Our Lady of Kazan Church, Copyright Marcin Konsek

Irkutsk, nicknamed The Paris of Siberia, is one of Siberia’s largest cities, and Russia’s 24th-largest city as of 2010. It sits on the Angara River (a tributary of the Yenisey), which is joined by the city’s namesake river, Irkut, directly opposite.

Irkutsk is separated into a left and right bank, due to all the rivers and tributaries running through it. The main section is separated from several landmarks and the suburbs by the Ushakova (or Ida) River.

In addition to the rivers, Irkutsk is also nestled among rolling hills.

Decadence Art Theatre (now Art Cinema), Copyright Marcin Konsek

Church of the Epiphany, Copyright Marcin Konsek

In 1652, Ivan Pokhabov built a zimovyo (winter quarters) close to modern-day Irkutsk, for gold trading and collecting fur taxes from the Mongolic Buryat people (Siberia’s largest indigenous group). In 1661, Yakov Pokhabov built an ostrog (small fort) nearby.

Irkutsk received official town rights in 1686.

Irkutsk Synagogue, cropped from image copyright Suzko

In 1760, the Siberian Road became the city’s first connection to Moskva, and proved a boon to the local economy. Not only were they able to trade with Moskva, but they also began receiving goods from China, such as silk, diamonds, gold, wood, tea, and fur.

In 1821, Irkutsk became East Siberia’s Governor-General’s seat.

Dutch House, Copyright Tatiana Kuzniecowa Wiensko

Kazinskiy Cathedral, now demolished

Following the 1825 Decembrist revolt supporting Grand Duke Konstantin and opposing Grand Duke (later Tsar) Nikolay’s ascension to the throne, many officers, nobles, and artists were exiled to Siberia. Irkutsk became their grand cultural, intellectual, and social center, and took on their architectural stamp with beautiful, ornate wooden houses replete with hand-carved decorations.

By the end of the 19th century, there was one exile for every two locals.

Irkutsk Depot, Copyright Dmitry Afonin

Church of the Exaltation of the Cross, Copyright Rost.galis

A horrific fire destroyed 4,000 houses, many important buildings, government archives, and the library and museum of the Russian Geographical Society’s Siberia division on 4 and 6 July 1879. Three-quarters of Irkutsk went up in flames.

The city soon bounced back, and was electrified in 1896. Their first theatre followed in 1897, and an important depot arrived in 1898. By 1900, it had more than earned the nickname The Paris of Siberia.

Europe House, Copyright PIERRE ANDRE LECLERCQ

Our Lady of Kazan Church, Copyright Rost.galis

Many brutal, bloody battles were fought in Irkutsk during the Russian Civil War. Sadly, the White resistance essentially came to an end after the 1920 execution of Admiral Aleksandr Vasiliyevich Kolchak.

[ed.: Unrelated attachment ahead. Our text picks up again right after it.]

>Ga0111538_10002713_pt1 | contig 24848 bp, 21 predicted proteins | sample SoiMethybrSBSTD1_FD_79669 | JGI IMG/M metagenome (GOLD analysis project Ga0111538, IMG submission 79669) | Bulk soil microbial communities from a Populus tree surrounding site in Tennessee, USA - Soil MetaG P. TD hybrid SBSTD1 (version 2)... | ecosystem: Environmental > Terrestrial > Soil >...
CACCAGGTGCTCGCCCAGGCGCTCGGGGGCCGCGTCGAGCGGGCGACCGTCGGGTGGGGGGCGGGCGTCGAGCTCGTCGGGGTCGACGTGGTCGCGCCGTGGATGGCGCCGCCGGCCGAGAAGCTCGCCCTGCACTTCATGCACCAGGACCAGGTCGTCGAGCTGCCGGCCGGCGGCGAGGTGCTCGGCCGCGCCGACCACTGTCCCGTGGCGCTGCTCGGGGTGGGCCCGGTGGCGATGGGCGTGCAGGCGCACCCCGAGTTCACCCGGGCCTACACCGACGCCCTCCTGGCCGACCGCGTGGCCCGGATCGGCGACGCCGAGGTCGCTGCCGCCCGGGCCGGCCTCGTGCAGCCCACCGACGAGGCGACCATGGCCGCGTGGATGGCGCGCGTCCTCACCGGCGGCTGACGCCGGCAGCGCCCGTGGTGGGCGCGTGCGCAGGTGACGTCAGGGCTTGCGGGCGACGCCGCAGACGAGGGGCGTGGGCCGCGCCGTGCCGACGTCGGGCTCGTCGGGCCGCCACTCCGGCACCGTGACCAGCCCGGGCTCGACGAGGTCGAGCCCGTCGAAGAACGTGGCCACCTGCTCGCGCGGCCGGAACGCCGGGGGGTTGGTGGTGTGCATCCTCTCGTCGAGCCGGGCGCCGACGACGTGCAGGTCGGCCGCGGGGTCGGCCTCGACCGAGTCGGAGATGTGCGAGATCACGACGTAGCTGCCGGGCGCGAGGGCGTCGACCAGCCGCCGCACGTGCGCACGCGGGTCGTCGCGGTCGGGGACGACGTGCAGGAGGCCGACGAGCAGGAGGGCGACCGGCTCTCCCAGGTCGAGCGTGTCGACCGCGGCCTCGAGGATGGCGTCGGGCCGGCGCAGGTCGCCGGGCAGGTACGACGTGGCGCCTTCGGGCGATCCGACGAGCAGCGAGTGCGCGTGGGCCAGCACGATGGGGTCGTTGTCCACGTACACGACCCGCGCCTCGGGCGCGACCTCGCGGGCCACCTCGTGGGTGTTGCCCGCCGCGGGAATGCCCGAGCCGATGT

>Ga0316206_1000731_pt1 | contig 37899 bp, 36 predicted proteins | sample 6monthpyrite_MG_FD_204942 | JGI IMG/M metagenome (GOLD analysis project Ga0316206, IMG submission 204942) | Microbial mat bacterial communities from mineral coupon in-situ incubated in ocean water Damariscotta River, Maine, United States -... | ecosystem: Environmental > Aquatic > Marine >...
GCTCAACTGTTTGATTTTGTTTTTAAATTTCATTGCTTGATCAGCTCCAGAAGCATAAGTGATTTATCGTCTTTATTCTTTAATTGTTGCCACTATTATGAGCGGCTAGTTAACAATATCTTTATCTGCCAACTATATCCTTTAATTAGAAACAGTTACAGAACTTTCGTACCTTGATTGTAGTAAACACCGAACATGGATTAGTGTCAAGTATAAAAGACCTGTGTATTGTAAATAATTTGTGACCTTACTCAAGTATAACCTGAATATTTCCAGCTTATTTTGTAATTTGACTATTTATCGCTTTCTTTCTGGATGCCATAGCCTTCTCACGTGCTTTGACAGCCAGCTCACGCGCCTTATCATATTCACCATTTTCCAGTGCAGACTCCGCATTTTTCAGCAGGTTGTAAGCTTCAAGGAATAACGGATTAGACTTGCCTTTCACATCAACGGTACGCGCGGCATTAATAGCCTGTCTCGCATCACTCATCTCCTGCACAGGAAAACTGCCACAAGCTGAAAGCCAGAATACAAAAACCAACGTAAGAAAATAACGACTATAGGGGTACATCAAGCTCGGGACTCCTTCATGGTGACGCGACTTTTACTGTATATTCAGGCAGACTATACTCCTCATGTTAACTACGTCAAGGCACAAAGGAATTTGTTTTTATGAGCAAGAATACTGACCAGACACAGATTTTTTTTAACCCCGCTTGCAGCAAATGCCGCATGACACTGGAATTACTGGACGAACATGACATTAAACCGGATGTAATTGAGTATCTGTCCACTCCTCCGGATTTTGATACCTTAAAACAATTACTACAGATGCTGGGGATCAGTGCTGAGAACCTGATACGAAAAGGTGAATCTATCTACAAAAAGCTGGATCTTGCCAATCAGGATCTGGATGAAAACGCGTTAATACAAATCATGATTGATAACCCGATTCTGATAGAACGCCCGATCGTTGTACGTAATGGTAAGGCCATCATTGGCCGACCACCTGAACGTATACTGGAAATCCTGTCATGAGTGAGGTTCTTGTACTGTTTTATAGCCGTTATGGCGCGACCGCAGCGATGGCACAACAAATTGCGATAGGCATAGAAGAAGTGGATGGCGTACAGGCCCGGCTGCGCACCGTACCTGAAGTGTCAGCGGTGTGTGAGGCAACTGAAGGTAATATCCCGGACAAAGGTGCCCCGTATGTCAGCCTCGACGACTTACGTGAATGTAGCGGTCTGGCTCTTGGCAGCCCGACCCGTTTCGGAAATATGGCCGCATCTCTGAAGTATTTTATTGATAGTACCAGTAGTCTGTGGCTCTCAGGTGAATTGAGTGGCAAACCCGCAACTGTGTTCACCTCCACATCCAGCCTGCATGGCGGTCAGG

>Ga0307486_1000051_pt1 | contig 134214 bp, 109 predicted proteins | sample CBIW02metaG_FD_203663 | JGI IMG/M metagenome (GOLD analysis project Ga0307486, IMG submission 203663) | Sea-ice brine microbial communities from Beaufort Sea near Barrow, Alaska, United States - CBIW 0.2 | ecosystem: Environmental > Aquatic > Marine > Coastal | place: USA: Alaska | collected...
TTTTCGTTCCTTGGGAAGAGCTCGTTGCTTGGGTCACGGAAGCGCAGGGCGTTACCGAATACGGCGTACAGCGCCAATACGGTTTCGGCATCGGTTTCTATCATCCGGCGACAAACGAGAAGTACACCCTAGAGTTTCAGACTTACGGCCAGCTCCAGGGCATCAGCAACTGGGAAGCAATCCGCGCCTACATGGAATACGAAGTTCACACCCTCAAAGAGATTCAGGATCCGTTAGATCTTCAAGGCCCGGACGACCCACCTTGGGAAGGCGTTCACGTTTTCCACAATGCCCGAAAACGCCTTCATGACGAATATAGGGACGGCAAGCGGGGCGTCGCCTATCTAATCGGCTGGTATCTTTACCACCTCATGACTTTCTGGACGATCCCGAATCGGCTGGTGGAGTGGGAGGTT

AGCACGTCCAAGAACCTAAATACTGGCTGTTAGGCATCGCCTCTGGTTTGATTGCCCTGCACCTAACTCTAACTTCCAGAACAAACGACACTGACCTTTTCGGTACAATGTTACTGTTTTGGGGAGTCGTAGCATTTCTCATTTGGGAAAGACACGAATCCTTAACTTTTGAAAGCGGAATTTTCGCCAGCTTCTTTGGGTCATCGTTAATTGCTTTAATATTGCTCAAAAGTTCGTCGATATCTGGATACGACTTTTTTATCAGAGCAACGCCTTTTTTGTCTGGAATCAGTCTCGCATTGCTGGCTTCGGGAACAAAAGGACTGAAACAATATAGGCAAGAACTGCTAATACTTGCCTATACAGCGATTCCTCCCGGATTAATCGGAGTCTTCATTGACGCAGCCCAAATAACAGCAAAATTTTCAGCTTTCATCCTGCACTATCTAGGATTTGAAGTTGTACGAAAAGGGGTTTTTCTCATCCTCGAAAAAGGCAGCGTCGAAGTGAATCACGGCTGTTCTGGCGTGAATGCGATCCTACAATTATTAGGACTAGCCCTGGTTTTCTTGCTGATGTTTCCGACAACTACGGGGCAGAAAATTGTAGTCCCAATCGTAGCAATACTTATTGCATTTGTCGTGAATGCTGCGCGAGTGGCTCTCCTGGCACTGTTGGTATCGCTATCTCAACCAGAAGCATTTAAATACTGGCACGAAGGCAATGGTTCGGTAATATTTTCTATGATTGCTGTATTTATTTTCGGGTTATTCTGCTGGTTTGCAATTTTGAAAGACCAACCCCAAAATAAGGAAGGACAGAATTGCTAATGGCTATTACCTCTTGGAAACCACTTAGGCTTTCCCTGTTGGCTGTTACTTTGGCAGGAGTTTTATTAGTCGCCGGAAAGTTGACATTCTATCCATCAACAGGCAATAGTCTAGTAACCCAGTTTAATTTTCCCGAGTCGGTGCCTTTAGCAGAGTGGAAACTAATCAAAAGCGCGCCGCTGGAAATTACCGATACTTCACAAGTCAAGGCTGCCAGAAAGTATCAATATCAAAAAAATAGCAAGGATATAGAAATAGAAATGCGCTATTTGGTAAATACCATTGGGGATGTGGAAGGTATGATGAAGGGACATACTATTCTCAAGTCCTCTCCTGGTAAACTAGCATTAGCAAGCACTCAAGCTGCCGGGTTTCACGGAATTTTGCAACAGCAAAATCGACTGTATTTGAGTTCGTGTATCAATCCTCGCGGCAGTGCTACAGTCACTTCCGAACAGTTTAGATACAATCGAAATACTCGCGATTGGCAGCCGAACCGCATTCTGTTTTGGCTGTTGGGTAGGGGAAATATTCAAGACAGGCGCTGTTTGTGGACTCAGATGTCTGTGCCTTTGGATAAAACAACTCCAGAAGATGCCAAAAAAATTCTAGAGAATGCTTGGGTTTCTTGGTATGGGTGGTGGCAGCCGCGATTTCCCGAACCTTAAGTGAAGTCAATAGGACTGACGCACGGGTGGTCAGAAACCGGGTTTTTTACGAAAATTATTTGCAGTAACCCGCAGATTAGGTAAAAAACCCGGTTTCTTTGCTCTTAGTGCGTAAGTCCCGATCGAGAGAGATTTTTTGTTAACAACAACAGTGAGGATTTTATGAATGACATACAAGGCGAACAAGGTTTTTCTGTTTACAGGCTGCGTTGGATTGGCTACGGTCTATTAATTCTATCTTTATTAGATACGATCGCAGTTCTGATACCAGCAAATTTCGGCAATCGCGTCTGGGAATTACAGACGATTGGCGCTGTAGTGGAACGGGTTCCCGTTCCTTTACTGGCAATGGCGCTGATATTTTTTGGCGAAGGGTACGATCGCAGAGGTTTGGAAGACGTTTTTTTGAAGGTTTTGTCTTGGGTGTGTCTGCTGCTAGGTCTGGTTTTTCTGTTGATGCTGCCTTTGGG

Monument to Admiral Kolchak, Copyright Kolchak1923

Irkutsk is home to many museums, schools, cultural heritage sites, theatres, TV stations, scientific research institutes, sports facilities, and a botanical garden. Twinned cities include Eugene, Oregon; Grenoble and Dijon, France; Pforzheim, Germany; Ulan Bator, Mongolia; and Kanazawa, Japan.

Many famous athletes, writers, cosmonauts, actors, musicians, military people, film directors, industrialists, naturalists, and scientists have hailed from Irkutsk. Writer Valentin Grigoriyevich Rasputin (no relation to the mad monk) set many of his stories in the area.

Angara River

Moskva Arch, Copyright Putnik.m54

My characters the Savvins are evacuated to Irkutsk in September 1941, to escape the invading Germans. Inga, going into her last year of high school, says her entire school is being evacuated, but that she’d never go anywhere without the rest of her family after losing her mother in 1937.

Mr. Savvin won’t hear of his only blood grandchild living alone, and decides the entire family will go. Besides Inga’s grandparents are her young aunt Nelya (a late-life surprise) and her cousin Karla, the adoptive daughter of her executed uncle Leonid.

In Irkutsk, Karla continues her Stalin-themed embroidery business, and Nelya attends Irkutsk University. After Inga graduates high school, her grandfather takes advantage of the relatively calmer political climate and far distance from Moskva to send her to safety in Shanghai.

Vtorov House, Copyright Kate Mikheeva

2 thoughts on “Irkutsk, Russia

  1. It looks such a beautiful place! Loved reading about its history.
    Such a tragedy that fire. I’m sure we lost so many important building and their history. But one never know whether to mourn for what it’s lost or to rejoice for what was created then.


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